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Have Fun WITH Your Dog!

Obedience is the most important thing you can teach your dog. Or is it? While learning skills like down, stay and come are important for safety and managing your dog, the process of learning obedience can be a little, well, boring. Frankly, obedience can be boring for both human and canine. I mean, how many repetitions of “down” can you do without being bored out of your mind? After asking for 3 or 4 “downs” I’m ready to move on – and so is my dog.

The process of learning IS exciting for your dog. Think of obedience type classes as a foundation for life-long learning. Rather than “obedience”, I use the term manners for my dogs. Skills like down, stay and come are critical for dogs to live in human households. But keep in mind that those skills primarily benefit the people in the house. Obedience or manners helps your dog understand expectations and it improves human/canine communication. Our dogs may comply to make us happy, but that is very different than having fun with your dog.

Frankly, I prefer fun over manners. Don’t get me wrong, it is a little scary when my 145 pound dog greets me enthusiastically. But, to be perfectly honest, there is nothing more delightful in my day than seeing my dog acting like a dog, which might mean when I get home my dog might greet me “enthusiastically” (code word for jumping up or sniffing me all over or maybe zooming around). Do you see the contradiction? Should my dog greet me and behave like a dog or not? And if I sometimes greet her with enthusiasm and allow jumping and other times I don’t how is she supposed to know what I want her to do? No wonder dogs get confused! Confession: I may have hurt feelings if my dogs don’t rush to the door to greet me. Being home with my dogs really is the best part of my day. So, a little jumping might happen.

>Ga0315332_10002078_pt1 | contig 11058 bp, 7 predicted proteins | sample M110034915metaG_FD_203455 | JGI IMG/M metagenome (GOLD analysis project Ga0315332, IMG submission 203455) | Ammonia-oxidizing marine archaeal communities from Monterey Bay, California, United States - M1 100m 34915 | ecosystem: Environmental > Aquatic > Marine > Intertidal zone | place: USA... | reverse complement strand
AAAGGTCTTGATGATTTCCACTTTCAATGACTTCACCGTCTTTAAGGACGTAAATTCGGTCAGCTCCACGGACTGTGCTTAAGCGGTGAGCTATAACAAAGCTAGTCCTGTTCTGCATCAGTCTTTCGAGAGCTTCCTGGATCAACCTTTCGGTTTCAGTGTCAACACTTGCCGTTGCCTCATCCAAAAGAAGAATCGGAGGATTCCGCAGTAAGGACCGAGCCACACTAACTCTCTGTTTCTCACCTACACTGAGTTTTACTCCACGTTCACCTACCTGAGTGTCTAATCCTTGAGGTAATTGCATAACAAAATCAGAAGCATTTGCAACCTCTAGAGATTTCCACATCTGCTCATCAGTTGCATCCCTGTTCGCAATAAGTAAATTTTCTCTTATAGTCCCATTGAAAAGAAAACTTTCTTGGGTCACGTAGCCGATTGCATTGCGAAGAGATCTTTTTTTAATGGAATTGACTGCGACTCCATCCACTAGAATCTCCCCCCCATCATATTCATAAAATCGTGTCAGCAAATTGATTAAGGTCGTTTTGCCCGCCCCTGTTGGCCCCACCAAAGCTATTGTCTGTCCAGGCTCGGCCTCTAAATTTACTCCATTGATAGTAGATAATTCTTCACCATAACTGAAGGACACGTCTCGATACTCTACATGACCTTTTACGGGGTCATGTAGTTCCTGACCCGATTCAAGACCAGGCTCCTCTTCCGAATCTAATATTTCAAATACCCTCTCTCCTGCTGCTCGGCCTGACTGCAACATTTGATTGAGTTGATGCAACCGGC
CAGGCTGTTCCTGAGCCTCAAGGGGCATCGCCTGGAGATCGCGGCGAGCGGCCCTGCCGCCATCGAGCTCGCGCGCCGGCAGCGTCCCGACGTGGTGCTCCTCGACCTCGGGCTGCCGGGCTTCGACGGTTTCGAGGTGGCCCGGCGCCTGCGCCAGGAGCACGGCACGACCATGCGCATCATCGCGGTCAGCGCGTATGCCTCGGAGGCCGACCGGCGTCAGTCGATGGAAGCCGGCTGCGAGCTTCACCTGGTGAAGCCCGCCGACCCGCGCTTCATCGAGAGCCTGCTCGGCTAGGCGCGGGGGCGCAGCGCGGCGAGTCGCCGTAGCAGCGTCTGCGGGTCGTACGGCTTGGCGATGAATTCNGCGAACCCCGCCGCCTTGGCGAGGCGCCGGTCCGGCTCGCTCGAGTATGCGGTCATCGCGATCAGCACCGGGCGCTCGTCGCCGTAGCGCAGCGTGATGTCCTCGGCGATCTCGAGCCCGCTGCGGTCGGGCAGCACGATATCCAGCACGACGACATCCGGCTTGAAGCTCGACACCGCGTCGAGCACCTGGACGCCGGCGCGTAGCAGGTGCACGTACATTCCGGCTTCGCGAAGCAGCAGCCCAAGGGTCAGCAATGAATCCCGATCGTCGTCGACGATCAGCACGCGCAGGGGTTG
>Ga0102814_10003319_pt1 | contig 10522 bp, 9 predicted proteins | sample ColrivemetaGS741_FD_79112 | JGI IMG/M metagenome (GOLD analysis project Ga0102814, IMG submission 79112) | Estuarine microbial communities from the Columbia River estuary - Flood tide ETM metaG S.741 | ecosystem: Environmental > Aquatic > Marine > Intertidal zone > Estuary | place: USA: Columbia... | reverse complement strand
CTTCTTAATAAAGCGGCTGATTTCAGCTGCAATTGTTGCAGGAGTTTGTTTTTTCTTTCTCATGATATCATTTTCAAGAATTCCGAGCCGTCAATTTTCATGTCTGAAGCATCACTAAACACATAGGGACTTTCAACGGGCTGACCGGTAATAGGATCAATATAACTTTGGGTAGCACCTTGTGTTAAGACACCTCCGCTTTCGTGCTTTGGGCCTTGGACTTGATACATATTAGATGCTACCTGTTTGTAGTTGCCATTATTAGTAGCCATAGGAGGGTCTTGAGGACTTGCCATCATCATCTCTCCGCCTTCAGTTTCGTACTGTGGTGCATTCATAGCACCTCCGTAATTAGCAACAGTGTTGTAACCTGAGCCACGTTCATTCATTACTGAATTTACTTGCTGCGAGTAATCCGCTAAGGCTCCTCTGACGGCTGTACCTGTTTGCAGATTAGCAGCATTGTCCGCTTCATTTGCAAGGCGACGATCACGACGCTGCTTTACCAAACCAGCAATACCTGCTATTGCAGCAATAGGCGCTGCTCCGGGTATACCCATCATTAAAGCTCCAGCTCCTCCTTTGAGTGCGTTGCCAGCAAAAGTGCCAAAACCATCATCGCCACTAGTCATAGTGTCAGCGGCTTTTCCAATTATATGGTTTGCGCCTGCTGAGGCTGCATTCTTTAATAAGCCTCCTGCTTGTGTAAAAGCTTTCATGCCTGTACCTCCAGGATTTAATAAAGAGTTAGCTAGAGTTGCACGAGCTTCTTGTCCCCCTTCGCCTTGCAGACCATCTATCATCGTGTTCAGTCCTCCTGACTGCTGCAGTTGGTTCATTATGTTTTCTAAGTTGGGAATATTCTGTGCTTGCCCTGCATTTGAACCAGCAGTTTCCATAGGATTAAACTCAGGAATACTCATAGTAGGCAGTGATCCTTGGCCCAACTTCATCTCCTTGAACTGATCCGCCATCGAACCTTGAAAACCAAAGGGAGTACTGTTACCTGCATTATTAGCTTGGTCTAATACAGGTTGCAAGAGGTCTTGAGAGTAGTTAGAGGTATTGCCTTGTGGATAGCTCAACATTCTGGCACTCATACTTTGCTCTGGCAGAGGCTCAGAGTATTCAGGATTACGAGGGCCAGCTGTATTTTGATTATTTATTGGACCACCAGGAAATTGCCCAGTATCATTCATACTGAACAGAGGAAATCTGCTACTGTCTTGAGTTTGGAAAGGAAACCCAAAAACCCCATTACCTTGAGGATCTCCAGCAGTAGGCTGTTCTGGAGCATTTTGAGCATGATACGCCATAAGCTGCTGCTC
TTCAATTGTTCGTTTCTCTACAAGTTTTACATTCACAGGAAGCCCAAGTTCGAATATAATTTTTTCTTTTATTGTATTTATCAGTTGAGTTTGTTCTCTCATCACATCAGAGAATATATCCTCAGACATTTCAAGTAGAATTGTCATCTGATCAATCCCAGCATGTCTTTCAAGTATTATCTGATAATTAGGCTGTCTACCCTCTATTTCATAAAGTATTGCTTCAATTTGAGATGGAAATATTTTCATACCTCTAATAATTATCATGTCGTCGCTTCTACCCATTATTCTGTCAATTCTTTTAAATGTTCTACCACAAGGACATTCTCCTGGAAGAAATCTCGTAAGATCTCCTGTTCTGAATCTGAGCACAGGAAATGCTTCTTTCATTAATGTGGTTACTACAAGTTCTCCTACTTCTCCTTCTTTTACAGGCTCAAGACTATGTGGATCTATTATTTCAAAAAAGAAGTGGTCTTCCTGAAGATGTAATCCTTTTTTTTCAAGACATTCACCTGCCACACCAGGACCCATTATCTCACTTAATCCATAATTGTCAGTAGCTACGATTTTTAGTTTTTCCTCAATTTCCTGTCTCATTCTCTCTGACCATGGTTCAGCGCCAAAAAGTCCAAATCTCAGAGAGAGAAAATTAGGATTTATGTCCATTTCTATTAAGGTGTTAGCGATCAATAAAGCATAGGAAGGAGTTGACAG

I do think basic manners are important, but it’s not the end of my dog’s education. In fact, learning manners is only a small part of life for my dog. I’m much more interested in having fun with my dog. That’s why I have a dog!

While going to the dog park might be fun (it could also be stressful and scary), your dog wants more than a place to run around – your dog wants you. Your dog wants to interact with you. That has a little bit to do with obedience skills and a lot to do with the relationship you have with your dog.

There are 3 basic types of interactions with our dogs. First, and what we do most often, is just existing together. Being near each other, but not necessarily being engaged. As I write my dogs are lounging nearby. We’re in the same room, we’re sharing space, but we’re not paying attention to each other. I call this passive interaction.

The least amount of time is spent on husbandry interactions. Husbandry is like personal hygiene – trimming nails, cleaning ears, applying flea/tick prevention. Dogs need to learn skills, like standing still for ear cleaning and offering a paw for nail trims. This is occasional, but important for the welfare of your dog. Husbandry skills can be learned. Nail trims and ear cleaning don’t need to be a struggle.